You can take the time to appreciate their work free from the stress of fending off attacks in Mario Kart TV, a highlight reel that you can choose to watch after each race. The action can be slowed down or sped up using the sticks, and you can tweak the settings to make MKTV focus on different things, such as items, drifting or hits. You can also choose which drivers to feature (it will default to including everyone who competed), and set the clip to last for 30, 45 or 60 seconds, or to play out the entire race.
The waterfalls in the background are part of the track, racers deploying their gliders after rocketing down the one on the left. With gravity out of the equation, Nintendo takes every opportunity to up the scale of its tracks.
Whichever algorithms are at work behind the scenes, MKTV has a keen eye for drama. During one replay, the camera focuses on the banana skin gripped by Mario as we barrel around a banked corner. Once thrown, the camera sticks with the weaponised peel as Mario disappears from frame, only to cut to Peach, pulling focus as she runs into it. We slow the action manually at this point to bask in her tumbling defeat. Another playback sees the camera switching its attention from Yoshi’s kart to the Red Shell we loosed, before a fade cut to the same shell a second away from its victim. The camera then waits so it can capture us spin-boosting off the stricken kart. MKTV quickly becomes almost as addictive as racing.
Your edited highlight reels can be saved and watched in a theatre accessed from the main menu – from which you can also view your friends’ reels and the most popular or recent clips from around the globe – and you can also upload your efforts directly to YouTube. It’s a surprising, but entirely welcome, volte-face after last year’s uproar when Nintendo filed copyright claims against users who had created YouTube videos featuring its games.
Mario Kart 8’s progressive approach to the Internet continues in online multiplayer, which now allows up to 12 players to compete in one-off races or Tournaments. The latter expands upon Mario Kart 7’s Communities and allows owners to set custom rules and choose how long it will run for. When you create a Tournament, an associated Miiverse community will automatically be generated so that you can stay in touch. If you prefer to compete from a distance, you can upload your ghost data, race against others’ ghosts and watch leaderboard-topping performances to improve your own driving.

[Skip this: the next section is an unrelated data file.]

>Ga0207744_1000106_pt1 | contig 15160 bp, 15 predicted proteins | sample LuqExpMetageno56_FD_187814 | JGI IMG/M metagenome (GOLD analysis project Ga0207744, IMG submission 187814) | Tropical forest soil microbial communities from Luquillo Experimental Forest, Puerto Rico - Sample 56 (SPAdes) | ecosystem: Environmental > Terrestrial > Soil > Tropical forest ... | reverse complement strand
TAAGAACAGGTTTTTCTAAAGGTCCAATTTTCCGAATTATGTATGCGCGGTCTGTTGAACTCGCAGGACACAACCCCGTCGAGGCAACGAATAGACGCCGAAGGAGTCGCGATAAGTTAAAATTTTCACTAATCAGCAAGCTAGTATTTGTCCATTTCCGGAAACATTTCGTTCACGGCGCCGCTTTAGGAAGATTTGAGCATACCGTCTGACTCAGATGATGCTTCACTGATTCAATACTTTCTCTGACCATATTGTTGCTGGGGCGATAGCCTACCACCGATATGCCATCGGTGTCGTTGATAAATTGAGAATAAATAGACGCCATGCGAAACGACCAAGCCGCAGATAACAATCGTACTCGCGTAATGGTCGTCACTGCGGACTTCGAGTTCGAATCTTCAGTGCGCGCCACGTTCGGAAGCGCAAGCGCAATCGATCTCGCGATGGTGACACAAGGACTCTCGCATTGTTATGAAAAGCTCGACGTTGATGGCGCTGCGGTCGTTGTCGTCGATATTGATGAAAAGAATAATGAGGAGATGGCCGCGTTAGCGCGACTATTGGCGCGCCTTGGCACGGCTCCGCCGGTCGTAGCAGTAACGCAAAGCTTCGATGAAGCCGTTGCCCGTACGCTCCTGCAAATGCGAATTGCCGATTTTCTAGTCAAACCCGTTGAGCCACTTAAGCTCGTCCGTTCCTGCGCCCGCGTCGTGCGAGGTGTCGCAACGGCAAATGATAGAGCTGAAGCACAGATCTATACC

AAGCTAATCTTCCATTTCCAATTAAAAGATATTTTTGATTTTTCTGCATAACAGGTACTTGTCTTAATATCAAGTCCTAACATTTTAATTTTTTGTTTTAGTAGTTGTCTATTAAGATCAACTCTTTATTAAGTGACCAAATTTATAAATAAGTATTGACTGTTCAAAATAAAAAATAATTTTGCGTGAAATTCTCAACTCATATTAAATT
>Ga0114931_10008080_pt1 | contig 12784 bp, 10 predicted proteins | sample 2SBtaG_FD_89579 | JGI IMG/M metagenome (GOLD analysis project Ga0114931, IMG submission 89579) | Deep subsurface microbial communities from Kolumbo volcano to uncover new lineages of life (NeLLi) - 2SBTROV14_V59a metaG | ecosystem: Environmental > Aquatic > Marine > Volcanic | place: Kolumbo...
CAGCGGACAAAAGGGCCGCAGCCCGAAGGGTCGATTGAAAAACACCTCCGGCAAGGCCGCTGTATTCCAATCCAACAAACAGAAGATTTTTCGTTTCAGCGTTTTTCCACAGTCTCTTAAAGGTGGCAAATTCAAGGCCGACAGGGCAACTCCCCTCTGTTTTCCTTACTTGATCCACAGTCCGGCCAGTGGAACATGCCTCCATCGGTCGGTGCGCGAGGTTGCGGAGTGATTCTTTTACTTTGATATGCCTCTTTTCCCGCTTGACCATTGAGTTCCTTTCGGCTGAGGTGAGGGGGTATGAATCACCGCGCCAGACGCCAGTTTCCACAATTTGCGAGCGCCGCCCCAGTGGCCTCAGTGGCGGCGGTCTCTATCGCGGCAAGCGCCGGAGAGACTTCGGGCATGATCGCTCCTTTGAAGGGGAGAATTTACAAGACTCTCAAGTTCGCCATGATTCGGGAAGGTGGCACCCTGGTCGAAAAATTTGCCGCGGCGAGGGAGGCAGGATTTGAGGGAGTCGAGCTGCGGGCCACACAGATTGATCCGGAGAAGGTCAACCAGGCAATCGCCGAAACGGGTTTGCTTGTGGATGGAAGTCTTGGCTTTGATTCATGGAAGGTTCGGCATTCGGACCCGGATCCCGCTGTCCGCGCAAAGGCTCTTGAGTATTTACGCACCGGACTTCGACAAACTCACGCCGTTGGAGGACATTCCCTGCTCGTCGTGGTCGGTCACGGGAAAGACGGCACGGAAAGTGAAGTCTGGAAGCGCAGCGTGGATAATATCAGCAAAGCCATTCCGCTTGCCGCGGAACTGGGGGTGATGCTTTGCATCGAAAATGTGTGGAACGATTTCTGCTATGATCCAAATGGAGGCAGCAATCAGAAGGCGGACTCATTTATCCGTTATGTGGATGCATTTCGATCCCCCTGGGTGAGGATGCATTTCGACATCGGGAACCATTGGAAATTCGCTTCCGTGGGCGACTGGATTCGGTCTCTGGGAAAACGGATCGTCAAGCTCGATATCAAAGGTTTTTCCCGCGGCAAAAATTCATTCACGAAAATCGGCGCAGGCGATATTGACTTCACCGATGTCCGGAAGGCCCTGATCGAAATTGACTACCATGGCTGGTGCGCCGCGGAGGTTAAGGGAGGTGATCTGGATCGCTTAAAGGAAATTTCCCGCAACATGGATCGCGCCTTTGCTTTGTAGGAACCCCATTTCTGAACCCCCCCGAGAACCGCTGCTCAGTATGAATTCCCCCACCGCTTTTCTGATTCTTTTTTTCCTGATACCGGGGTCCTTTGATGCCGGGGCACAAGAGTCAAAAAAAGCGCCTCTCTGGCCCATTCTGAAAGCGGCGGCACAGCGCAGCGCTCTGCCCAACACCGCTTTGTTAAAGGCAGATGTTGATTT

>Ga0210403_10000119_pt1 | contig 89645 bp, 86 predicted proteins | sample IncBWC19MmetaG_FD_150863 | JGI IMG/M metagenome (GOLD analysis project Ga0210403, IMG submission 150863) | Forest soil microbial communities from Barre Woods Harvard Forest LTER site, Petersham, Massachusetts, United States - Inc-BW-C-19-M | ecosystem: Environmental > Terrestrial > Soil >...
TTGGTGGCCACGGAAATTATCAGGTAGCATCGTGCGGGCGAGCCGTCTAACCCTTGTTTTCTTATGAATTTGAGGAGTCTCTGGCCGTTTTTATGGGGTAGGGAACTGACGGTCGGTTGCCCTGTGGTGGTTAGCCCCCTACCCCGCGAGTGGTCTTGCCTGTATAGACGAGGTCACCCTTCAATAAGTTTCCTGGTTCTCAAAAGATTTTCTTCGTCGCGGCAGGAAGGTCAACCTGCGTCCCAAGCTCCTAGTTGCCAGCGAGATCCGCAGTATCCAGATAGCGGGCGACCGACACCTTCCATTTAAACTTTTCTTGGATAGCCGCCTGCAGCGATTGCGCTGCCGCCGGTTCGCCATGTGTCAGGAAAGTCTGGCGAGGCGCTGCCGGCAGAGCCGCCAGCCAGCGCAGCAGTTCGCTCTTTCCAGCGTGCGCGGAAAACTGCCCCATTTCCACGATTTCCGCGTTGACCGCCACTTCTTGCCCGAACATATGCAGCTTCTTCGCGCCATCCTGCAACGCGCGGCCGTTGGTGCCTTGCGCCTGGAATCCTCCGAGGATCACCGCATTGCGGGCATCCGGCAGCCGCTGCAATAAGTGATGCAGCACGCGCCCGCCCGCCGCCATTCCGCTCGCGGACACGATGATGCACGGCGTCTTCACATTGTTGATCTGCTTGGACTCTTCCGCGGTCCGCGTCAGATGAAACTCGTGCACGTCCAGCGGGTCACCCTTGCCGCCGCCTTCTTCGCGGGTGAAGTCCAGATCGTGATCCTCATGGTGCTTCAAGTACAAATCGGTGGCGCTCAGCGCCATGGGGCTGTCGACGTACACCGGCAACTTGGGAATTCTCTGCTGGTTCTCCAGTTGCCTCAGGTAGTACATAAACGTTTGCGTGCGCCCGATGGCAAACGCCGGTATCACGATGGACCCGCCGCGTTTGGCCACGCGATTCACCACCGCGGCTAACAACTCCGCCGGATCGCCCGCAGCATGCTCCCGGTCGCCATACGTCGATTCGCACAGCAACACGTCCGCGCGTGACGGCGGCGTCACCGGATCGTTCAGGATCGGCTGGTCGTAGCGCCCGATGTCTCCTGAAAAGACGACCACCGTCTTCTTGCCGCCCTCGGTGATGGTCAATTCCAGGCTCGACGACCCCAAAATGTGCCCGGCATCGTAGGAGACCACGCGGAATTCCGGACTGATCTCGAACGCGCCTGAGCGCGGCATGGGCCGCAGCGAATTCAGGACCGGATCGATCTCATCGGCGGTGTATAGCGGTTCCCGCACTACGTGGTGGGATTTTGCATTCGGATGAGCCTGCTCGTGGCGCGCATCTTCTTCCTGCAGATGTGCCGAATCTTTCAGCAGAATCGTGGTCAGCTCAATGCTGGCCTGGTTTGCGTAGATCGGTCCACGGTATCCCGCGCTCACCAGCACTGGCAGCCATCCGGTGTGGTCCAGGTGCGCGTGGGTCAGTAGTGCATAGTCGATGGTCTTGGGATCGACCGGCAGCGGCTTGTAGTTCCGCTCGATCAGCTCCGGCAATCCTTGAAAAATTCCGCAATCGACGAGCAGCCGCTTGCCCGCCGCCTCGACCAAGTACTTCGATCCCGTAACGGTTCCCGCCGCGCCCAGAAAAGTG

Thwomp Ruins is a dash through a crumbling Aztec-style temple, all while trying to avoid being crushed by the titular blocks. There are some vertiginous drops, and it’s worth noting that Lakitu is now quick to catch you if you fall.
Local multiplayer is good, too – at least in certain conditions. Twoplayer splitscreen is all but indistinguishable from a singleplayer race – we didn’t notice significant loss of detail or any dips below 60fps – but Wii U starts to wheeze when there are four players to render. It’s not unplayable, but nor is it particularly stable, either. Mario Kart’s Coin Battle has been dropped (though coins are still present in the Grand Prix and holding ten will increase your top speed), but so, more disappointingly, have Balloon Battle’s arenas. Instead, you must attempt to deplete your opponents’ balloons on one of eight standard race tracks, each one stripped of its antigrav sections.
The Mario Kart series’ battle arenas were designed to funnel players into each other, but now you’ll spend long stretches of time without even catching sight of a potential target as you trek round the circuit, hoping someone’s driving in the opposite direction. It’s not about points this time, rolling back to the original game’s rules of simply trying to retain your balloons. You’re not quite out if you lose them all, however. Instead, you become a ghost – invisible to other players, but still able to deplete their balloons, and it’s annoying as that sounds. Even with CPU drivers set to Hard, we were able to park our kart at the side of the track and wait out the three-minute match without being targeted once. It’s not a strategy that flies with human opponents, of course, but the decision to drop arenas is nonetheless a confusing one.
But even this isn’t enough to detract from an otherwise-joyous follow-up to the series’ excellent 3DS outing. That it offers as much of its own innovation again speaks volumes; Mario Kart 8 is as essential a purchase as Super Mario 3D World. Whether it will give Nintendo’s console the sales boost it so desperately needs is another matter, but the famously cloistered company is at last giving its players the opportunity to reach beyond the Miiverse with its YouTube uploads. However it plays out, Mario Kart 8 is yet another overwhelmingly powerful argument in favour of the company’s idiosyncratic approach to design.